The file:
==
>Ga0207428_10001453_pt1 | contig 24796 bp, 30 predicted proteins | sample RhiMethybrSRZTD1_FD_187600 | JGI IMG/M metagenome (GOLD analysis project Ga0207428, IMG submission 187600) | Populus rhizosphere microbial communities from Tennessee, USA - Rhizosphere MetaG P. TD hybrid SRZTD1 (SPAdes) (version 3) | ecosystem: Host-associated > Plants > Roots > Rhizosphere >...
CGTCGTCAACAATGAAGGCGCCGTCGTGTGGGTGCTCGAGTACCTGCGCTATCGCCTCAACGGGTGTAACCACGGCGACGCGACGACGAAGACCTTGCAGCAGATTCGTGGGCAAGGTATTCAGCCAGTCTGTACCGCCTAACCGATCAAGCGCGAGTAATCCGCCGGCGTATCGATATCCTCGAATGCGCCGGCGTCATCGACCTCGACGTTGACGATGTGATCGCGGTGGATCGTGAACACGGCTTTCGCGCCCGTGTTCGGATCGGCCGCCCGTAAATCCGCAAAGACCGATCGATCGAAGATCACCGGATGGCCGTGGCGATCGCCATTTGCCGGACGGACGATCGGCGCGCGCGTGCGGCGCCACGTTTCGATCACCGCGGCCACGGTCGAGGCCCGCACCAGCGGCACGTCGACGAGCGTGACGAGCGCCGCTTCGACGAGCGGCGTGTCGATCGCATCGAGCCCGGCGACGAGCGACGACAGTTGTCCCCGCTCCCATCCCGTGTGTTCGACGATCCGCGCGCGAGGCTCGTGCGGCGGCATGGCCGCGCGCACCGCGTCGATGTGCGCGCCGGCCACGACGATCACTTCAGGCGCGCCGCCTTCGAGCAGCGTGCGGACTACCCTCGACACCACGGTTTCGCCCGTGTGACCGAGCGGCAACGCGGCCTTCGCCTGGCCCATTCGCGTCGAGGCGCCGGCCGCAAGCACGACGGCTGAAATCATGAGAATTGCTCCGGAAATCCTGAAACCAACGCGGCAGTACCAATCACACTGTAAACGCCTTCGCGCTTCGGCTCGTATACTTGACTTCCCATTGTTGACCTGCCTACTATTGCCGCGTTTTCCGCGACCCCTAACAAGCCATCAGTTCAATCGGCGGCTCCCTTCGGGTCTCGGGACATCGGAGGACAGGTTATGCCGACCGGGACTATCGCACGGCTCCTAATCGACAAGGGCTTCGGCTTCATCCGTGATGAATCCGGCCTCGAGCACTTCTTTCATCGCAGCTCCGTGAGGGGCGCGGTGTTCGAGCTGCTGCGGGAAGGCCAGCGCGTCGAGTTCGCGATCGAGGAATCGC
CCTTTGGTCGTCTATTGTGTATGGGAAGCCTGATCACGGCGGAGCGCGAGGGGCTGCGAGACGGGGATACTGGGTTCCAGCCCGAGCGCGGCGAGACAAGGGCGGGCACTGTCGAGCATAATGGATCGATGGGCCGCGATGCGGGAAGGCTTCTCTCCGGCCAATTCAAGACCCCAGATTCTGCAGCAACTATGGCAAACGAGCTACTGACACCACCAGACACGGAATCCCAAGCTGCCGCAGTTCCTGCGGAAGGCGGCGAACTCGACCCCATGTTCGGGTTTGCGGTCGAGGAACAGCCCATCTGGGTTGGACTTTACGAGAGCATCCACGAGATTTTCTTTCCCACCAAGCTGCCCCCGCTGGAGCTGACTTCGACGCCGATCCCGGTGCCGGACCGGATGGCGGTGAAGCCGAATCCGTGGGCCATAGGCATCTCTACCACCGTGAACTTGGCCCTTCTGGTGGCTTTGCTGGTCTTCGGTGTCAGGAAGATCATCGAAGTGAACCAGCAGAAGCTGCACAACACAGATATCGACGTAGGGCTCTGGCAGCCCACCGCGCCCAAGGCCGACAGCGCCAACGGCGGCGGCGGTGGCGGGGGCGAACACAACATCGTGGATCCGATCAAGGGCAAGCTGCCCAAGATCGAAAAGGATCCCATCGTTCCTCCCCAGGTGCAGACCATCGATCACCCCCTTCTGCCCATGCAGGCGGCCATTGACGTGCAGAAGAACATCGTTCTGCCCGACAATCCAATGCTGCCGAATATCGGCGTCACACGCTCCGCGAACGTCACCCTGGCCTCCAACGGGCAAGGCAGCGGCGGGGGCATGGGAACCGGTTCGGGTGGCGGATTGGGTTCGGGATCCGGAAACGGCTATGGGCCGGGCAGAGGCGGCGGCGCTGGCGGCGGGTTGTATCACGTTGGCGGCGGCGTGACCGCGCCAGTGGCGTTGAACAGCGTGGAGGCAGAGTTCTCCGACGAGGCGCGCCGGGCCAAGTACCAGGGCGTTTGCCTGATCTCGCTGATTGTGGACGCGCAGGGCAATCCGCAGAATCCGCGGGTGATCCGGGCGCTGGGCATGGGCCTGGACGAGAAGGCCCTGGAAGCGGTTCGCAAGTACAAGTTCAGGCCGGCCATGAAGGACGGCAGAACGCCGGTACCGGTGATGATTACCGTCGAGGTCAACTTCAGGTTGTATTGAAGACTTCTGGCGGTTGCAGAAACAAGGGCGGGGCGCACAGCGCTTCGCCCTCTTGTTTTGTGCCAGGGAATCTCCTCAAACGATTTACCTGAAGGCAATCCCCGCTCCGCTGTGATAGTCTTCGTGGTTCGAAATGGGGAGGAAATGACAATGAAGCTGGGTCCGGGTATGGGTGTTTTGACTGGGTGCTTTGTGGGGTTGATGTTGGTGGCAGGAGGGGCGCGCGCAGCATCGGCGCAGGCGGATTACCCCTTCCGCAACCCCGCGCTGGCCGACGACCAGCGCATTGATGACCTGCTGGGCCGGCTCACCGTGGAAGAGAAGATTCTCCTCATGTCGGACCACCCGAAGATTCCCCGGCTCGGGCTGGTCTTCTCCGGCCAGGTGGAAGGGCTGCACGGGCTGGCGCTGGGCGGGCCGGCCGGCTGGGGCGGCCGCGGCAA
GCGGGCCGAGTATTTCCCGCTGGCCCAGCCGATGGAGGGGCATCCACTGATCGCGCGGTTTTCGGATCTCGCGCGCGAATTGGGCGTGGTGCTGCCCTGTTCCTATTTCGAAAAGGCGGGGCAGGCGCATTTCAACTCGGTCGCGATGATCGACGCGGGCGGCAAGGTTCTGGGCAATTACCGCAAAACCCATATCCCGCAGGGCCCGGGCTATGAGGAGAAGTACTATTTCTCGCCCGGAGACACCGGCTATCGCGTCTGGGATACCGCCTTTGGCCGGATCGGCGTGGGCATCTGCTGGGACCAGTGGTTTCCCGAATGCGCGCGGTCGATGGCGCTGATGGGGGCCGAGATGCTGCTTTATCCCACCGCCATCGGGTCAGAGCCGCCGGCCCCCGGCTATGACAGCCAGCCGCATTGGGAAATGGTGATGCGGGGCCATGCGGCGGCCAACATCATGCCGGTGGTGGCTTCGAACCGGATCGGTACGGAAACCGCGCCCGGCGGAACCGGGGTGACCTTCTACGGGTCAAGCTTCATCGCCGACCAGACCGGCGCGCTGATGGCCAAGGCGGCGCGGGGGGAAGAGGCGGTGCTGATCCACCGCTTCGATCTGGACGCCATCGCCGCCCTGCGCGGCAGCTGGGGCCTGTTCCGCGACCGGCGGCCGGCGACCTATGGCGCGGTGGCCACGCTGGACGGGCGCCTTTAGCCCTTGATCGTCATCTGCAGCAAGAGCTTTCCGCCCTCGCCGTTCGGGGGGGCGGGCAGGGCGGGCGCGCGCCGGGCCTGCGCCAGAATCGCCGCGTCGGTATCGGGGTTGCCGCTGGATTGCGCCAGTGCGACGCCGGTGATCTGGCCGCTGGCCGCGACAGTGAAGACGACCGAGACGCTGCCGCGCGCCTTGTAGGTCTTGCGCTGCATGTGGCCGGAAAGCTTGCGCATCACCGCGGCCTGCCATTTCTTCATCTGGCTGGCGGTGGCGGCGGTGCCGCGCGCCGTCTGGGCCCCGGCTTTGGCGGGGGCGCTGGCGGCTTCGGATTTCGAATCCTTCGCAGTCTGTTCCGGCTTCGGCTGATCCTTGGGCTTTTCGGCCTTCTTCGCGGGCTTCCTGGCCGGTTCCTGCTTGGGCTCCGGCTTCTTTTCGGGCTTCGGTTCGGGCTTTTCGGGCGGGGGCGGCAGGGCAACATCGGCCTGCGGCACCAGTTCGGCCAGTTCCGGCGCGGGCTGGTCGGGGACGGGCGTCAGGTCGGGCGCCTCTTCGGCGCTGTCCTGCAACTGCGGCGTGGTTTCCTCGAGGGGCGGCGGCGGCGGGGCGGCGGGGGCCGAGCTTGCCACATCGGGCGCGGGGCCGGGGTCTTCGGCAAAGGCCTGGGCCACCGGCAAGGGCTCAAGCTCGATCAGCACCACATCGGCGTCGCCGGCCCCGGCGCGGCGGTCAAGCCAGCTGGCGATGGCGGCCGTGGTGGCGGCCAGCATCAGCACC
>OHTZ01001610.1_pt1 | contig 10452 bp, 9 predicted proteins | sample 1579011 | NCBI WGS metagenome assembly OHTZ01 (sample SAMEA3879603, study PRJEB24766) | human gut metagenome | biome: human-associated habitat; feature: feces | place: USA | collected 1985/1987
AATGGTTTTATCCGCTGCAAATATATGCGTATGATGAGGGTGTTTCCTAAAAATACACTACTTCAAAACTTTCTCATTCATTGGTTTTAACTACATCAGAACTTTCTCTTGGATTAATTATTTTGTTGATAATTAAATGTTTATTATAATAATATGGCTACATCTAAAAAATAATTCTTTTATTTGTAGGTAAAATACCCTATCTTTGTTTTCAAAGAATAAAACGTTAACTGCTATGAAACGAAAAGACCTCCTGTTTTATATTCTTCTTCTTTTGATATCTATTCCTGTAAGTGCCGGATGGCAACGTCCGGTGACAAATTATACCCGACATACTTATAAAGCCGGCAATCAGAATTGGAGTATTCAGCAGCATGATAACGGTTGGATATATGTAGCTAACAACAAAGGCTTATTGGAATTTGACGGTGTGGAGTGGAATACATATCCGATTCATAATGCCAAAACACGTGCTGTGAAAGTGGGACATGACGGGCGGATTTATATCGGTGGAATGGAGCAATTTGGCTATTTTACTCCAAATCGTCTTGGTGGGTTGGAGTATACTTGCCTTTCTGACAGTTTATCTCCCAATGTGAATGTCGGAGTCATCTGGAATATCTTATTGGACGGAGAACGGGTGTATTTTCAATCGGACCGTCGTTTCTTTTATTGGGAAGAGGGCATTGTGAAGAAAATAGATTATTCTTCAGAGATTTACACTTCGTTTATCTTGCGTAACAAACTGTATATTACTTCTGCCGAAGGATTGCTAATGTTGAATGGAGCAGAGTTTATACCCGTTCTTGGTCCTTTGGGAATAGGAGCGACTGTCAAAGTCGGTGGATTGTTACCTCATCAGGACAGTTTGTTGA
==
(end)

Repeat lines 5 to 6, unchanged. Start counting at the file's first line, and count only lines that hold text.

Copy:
>OHTZ01001610.1_pt1 | contig 10452 bp, 9 predicted proteins | sample 1579011 | NCBI WGS metagenome assembly OHTZ01 (sample SAMEA3879603, study PRJEB24766) | human gut metagenome | biome: human-associated habitat; feature: feces | place: USA | collected 1985/1987
AATGGTTTTATCCGCTGCAAATATATGCGTATGATGAGGGTGTTTCCTAAAAATACACTACTTCAAAACTTTCTCATTCATTGGTTTTAACTACATCAGAACTTTCTCTTGGATTAATTATTTTGTTGATAATTAAATGTTTATTATAATAATATGGCTACATCTAAAAAATAATTCTTTTATTTGTAGGTAAAATACCCTATCTTTGTTTTCAAAGAATAAAACGTTAACTGCTATGAAACGAAAAGACCTCCTGTTTTATATTCTTCTTCTTTTGATATCTATTCCTGTAAGTGCCGGATGGCAACGTCCGGTGACAAATTATACCCGACATACTTATAAAGCCGGCAATCAGAATTGGAGTATTCAGCAGCATGATAACGGTTGGATATATGTAGCTAACAACAAAGGCTTATTGGAATTTGACGGTGTGGAGTGGAATACATATCCGATTCATAATGCCAAAACACGTGCTGTGAAAGTGGGACATGACGGGCGGATTTATATCGGTGGAATGGAGCAATTTGGCTATTTTACTCCAAATCGTCTTGGTGGGTTGGAGTATACTTGCCTTTCTGACAGTTTATCTCCCAATGTGAATGTCGGAGTCATCTGGAATATCTTATTGGACGGAGAACGGGTGTATTTTCAATCGGACCGTCGTTTCTTTTATTGGGAAGAGGGCATTGTGAAGAAAATAGATTATTCTTCAGAGATTTACACTTCGTTTATCTTGCGTAACAAACTGTATATTACTTCTGCCGAAGGATTGCTAATGTTGAATGGAGCAGAGTTTATACCCGTTCTTGGTCCTTTGGGAATAGGAGCGACTGTCAAAGTCGGTGGATTGTTACCTCATCAGGACAGTTTGTTGA